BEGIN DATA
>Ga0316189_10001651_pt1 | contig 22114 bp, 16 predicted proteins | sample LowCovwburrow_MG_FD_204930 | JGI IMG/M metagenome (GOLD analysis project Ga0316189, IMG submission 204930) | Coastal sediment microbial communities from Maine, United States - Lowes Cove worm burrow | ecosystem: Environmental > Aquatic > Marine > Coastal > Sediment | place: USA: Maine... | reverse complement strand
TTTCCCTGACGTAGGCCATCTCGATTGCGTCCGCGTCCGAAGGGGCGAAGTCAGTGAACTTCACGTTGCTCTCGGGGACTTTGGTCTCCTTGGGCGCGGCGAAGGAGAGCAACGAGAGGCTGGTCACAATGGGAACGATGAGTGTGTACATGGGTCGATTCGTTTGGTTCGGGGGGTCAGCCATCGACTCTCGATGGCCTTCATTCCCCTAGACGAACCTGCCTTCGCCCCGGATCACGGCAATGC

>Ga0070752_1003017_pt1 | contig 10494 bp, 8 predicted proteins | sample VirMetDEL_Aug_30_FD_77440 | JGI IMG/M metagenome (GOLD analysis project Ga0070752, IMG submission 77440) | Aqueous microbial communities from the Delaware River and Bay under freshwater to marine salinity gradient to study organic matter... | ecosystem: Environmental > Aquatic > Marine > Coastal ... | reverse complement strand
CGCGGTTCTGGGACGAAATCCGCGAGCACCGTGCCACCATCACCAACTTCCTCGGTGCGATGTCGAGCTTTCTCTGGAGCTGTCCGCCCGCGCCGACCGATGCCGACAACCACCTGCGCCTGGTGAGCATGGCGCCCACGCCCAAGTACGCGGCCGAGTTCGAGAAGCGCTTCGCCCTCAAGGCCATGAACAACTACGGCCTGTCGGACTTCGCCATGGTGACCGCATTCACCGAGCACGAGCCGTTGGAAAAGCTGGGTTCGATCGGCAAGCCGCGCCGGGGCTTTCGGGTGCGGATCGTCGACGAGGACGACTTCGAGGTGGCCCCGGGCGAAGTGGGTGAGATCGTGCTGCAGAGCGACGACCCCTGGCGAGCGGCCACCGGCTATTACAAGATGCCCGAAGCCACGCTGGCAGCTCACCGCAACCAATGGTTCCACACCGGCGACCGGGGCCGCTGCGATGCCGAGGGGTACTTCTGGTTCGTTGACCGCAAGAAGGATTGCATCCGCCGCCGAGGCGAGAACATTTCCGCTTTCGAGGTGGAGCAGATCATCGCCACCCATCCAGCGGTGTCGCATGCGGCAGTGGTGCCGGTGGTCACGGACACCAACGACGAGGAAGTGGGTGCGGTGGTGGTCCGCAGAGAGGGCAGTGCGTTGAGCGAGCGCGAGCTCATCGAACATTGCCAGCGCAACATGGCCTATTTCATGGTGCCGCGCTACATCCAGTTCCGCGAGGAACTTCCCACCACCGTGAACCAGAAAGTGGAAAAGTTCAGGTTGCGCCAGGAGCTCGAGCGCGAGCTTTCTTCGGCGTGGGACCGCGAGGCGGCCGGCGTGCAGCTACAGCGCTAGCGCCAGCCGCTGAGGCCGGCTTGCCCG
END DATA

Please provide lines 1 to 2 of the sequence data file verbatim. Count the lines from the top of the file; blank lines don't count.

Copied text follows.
>Ga0316189_10001651_pt1 | contig 22114 bp, 16 predicted proteins | sample LowCovwburrow_MG_FD_204930 | JGI IMG/M metagenome (GOLD analysis project Ga0316189, IMG submission 204930) | Coastal sediment microbial communities from Maine, United States - Lowes Cove worm burrow | ecosystem: Environmental > Aquatic > Marine > Coastal > Sediment | place: USA: Maine... | reverse complement strand
TTTCCCTGACGTAGGCCATCTCGATTGCGTCCGCGTCCGAAGGGGCGAAGTCAGTGAACTTCACGTTGCTCTCGGGGACTTTGGTCTCCTTGGGCGCGGCGAAGGAGAGCAACGAGAGGCTGGTCACAATGGGAACGATGAGTGTGTACATGGGTCGATTCGTTTGGTTCGGGGGGTCAGCCATCGACTCTCGATGGCCTTCATTCCCCTAGACGAACCTGCCTTCGCCCCGGATCACGGCAATGC